# Day Trading Math

Investing is about making bets on the future on what you believe will happen. This is fraught with danger because it is the future innit. Your job as an investor is to raise your chances of your prediction coming true much as possible. The approaches to doing this are: 1. Hoping that something that happened before will happen again. 2. Predicting that certain unique things that are happening in the present will come together to make your prediction come true. 3. Take a gamble and flip a coin no one can really predict the future anyways.

All these approaches have their advantages and you will use elements of each depending on the type of person you are.

Day trading is making these bets over short periods of time. Sometimes for seconds others for under a day. The internet is full of communities that promise fantastic returns over very short time periods but unfortunately, with these type of returns there is the risk that you will lose your capital as quickly.

If you look at a short term trade probabilistically, you can only make money if the stock moves in the direction you want. As stocks move three ways (up, down and sideways), you only have a 33% chance of correctly picking the direction. For a sideways movement, you may not lose a lot but there may be transaction fees, opportunity costs as well as a cost to your attention as there is a maximum number of shares you can simultaneously be looking at any given time. Even if the stock moves in the direction you are expecting, it should move enough in order to justify the trade.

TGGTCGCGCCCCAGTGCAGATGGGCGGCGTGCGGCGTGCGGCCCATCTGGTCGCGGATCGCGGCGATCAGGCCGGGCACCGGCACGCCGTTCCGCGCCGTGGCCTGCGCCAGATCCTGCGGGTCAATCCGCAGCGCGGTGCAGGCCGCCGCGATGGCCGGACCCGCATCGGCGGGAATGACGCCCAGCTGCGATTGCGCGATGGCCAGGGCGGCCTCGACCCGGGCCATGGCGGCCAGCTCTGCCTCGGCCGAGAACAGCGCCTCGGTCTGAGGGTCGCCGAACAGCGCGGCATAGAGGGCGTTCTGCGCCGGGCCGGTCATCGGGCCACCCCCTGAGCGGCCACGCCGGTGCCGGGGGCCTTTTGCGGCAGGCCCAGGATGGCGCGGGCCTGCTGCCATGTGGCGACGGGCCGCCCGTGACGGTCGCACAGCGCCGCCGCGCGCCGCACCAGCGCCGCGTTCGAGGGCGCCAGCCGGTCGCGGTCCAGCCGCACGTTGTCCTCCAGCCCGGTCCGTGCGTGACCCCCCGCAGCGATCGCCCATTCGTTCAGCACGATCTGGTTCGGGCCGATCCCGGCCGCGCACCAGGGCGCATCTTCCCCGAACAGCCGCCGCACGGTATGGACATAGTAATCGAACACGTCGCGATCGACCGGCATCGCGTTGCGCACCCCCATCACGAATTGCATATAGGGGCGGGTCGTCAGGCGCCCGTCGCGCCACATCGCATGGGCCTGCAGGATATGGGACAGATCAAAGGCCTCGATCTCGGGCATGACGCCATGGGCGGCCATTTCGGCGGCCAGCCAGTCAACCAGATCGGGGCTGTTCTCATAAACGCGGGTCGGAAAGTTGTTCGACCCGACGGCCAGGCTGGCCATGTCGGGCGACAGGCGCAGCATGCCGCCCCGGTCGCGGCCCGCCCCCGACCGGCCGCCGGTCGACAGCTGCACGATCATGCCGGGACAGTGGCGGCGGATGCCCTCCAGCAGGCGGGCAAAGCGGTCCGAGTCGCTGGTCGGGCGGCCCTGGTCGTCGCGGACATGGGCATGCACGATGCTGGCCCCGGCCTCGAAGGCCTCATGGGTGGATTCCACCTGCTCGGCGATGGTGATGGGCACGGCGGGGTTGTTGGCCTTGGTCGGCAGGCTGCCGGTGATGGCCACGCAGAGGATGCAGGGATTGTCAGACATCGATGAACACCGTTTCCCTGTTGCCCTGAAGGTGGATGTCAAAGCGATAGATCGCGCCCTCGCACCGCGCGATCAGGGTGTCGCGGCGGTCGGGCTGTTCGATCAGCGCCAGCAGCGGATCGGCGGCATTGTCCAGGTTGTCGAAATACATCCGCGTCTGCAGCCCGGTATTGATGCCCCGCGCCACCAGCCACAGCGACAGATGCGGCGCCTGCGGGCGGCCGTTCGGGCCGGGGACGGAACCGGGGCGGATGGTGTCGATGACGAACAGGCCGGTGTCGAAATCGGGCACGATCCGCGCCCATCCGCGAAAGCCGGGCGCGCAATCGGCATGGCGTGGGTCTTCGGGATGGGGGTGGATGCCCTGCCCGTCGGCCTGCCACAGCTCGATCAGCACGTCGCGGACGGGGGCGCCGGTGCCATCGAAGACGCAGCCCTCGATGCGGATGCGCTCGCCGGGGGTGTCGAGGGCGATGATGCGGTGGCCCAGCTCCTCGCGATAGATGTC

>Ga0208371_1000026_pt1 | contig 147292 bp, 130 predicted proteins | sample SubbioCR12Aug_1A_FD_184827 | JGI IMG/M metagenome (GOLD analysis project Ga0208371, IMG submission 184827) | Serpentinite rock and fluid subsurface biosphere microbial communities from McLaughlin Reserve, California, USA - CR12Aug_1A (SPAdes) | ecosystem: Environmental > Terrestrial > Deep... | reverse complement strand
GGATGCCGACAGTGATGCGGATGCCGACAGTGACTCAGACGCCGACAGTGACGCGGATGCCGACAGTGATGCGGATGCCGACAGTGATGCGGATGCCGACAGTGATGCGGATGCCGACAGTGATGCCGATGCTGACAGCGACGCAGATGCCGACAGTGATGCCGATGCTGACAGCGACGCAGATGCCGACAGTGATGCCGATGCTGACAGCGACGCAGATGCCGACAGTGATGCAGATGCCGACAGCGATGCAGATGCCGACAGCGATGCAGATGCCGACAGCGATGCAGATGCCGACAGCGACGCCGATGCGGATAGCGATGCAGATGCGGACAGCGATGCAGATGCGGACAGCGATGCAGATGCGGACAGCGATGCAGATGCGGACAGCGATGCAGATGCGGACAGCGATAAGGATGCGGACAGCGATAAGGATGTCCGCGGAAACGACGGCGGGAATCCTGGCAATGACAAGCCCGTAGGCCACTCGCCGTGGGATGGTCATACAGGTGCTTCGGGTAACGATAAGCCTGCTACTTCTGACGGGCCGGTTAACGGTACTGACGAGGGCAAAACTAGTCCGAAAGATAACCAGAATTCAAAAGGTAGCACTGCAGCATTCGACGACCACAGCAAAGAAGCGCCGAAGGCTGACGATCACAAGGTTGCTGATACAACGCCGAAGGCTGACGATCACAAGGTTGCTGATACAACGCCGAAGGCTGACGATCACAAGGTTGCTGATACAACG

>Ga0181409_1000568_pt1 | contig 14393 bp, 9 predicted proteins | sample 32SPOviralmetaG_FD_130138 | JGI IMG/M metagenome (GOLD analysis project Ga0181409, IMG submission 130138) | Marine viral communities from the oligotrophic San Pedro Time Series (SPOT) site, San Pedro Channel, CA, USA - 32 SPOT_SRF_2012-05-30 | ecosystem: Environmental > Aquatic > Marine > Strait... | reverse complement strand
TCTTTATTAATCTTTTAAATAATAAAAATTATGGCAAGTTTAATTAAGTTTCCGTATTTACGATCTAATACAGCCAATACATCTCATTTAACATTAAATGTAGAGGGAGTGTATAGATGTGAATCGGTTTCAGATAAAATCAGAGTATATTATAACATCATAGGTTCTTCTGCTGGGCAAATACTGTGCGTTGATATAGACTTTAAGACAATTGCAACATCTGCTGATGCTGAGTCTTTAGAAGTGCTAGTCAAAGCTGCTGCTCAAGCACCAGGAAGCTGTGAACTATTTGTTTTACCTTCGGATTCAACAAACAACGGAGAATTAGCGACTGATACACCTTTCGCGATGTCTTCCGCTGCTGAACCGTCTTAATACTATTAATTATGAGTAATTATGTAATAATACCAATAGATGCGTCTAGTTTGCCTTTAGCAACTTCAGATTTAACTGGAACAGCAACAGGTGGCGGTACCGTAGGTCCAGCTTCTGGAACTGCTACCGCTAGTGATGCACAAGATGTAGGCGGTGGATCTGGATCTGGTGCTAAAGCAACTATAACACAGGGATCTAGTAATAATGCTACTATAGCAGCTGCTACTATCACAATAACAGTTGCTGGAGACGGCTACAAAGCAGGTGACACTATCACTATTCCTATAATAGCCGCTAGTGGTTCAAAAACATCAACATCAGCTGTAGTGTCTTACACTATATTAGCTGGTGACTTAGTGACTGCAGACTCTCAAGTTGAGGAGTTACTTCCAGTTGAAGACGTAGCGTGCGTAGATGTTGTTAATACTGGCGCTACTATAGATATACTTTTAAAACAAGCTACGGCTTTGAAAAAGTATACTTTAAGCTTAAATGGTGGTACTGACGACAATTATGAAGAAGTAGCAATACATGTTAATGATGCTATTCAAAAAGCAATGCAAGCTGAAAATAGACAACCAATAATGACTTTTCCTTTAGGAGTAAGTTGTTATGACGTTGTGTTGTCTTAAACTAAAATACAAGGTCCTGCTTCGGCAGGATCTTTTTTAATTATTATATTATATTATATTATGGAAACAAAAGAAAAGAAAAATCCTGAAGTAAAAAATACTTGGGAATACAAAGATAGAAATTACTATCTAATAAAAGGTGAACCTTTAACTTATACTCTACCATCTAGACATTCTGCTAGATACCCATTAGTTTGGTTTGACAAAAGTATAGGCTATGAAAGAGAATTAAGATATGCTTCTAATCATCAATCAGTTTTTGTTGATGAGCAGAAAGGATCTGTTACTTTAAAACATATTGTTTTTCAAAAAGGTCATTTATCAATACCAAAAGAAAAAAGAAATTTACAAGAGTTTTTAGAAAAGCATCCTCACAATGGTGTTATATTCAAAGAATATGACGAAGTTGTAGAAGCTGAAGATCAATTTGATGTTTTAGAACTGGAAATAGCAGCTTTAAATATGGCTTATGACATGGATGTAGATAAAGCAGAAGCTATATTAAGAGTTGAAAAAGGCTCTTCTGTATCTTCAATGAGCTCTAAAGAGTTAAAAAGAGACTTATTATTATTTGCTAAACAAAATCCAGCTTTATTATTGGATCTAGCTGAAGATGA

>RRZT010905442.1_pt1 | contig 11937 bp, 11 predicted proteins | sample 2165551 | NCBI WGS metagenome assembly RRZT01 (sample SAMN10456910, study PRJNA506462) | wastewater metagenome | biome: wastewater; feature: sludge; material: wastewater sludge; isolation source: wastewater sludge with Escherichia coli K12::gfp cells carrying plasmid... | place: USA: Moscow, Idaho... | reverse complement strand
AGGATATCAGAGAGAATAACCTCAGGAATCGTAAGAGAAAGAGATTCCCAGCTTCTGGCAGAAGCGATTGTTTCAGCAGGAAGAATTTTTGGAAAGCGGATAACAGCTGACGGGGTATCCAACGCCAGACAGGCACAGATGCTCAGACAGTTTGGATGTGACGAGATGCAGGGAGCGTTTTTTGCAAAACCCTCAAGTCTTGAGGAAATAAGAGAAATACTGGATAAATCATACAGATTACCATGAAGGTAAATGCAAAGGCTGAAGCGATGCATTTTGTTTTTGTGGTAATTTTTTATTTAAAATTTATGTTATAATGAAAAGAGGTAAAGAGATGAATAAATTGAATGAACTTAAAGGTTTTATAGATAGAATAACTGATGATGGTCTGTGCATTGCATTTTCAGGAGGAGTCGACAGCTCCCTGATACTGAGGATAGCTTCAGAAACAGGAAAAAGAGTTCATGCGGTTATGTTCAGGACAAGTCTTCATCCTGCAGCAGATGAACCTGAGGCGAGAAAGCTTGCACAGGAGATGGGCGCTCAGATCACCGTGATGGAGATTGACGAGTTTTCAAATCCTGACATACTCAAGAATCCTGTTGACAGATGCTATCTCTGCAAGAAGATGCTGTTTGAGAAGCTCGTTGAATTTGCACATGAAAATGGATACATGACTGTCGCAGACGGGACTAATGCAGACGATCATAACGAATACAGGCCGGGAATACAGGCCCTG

Because this is worse than a coin flip and the odds are stacked against you from the beginning. To achieve some level of success, it is crucial to have a tested strategy in place from the very beginning.

A popular strategy is to try and ensure that your winning potential is at least double your losing potential. Figuring out the maximum you can lose on a bet is easy as you can set a stop loss for this amount. The amount you can potentially win is a lot harder to calculate. This can only come with experience and calculating this as a new trader is like generating a random number.

The math Success in this case would boil down to two variables. The number of successful bets and the realised profit from each. Increasing either of these variables will be the difference between a successful trader and you losing your capital one drop at a time.

Say you have a strategy that gives you a profit of $100 50% of the time but on the other 50% you reach your maximum stop loss of $100. Not taking transaction fees into consideration, this would just break you even.

If you get it right 60% of the time:

Or if you increase your potential winnings to $150:

Over the long term therefore, you could be consistently profitable if you do this as a system.

The more you refine your systems the more likely your successes and the more profits you can squeeze out of every trade. A statistical approach helps here. If you can find a pattern in price movement that happens more often than not, you can apply this concept to it and hope what happens in the future is a slight reflection of what happened in the past.